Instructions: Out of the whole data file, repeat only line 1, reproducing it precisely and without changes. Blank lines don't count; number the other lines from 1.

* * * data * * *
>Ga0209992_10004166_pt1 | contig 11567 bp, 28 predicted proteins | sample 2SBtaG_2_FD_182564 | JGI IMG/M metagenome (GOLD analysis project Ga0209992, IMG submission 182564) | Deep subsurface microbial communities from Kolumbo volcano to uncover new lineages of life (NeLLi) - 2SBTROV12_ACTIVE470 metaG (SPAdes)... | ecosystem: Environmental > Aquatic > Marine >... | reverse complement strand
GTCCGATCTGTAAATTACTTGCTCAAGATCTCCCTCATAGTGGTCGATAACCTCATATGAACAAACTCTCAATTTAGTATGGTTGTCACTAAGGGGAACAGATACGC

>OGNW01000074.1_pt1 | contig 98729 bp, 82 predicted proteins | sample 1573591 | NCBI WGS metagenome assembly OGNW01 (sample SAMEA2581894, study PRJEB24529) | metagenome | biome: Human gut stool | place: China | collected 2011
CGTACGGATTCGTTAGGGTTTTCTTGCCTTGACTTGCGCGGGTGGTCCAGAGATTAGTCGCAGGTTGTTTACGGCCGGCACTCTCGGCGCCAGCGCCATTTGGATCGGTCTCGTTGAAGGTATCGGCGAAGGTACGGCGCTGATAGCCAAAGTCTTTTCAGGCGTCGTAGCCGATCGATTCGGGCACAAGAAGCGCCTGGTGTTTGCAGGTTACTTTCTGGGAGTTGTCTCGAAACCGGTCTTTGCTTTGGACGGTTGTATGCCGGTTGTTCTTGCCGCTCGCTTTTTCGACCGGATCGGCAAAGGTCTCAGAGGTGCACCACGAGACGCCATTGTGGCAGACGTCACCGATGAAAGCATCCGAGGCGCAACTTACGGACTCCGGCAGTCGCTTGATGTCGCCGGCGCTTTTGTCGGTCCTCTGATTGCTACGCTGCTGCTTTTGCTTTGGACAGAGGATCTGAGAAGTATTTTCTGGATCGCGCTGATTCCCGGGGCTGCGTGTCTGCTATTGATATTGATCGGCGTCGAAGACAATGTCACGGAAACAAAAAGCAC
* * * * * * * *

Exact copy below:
>Ga0209992_10004166_pt1 | contig 11567 bp, 28 predicted proteins | sample 2SBtaG_2_FD_182564 | JGI IMG/M metagenome (GOLD analysis project Ga0209992, IMG submission 182564) | Deep subsurface microbial communities from Kolumbo volcano to uncover new lineages of life (NeLLi) - 2SBTROV12_ACTIVE470 metaG (SPAdes)... | ecosystem: Environmental > Aquatic > Marine >... | reverse complement strand